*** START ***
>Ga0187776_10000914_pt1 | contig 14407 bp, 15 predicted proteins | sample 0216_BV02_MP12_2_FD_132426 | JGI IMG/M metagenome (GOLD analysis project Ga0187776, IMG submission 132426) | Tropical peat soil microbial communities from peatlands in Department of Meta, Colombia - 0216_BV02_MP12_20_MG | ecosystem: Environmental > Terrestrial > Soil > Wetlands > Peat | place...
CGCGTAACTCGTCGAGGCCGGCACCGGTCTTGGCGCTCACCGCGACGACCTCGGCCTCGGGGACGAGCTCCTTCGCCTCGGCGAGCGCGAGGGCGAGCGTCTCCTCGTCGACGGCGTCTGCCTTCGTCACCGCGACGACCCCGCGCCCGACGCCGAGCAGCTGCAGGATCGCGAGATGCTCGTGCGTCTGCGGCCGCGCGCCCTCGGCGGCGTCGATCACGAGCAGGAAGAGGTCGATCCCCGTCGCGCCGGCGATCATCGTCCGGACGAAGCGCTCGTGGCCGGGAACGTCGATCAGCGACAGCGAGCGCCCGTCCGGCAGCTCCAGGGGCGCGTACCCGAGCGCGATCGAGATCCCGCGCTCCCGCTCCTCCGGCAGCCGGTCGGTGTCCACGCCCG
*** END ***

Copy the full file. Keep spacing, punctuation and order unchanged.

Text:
>Ga0187776_10000914_pt1 | contig 14407 bp, 15 predicted proteins | sample 0216_BV02_MP12_2_FD_132426 | JGI IMG/M metagenome (GOLD analysis project Ga0187776, IMG submission 132426) | Tropical peat soil microbial communities from peatlands in Department of Meta, Colombia - 0216_BV02_MP12_20_MG | ecosystem: Environmental > Terrestrial > Soil > Wetlands > Peat | place...
CGCGTAACTCGTCGAGGCCGGCACCGGTCTTGGCGCTCACCGCGACGACCTCGGCCTCGGGGACGAGCTCCTTCGCCTCGGCGAGCGCGAGGGCGAGCGTCTCCTCGTCGACGGCGTCTGCCTTCGTCACCGCGACGACCCCGCGCCCGACGCCGAGCAGCTGCAGGATCGCGAGATGCTCGTGCGTCTGCGGCCGCGCGCCCTCGGCGGCGTCGATCACGAGCAGGAAGAGGTCGATCCCCGTCGCGCCGGCGATCATCGTCCGGACGAAGCGCTCGTGGCCGGGAACGTCGATCAGCGACAGCGAGCGCCCGTCCGGCAGCTCCAGGGGCGCGTACCCGAGCGCGATCGAGATCCCGCGCTCCCGCTCCTCCGGCAGCCGGTCGGTGTCCACGCCCG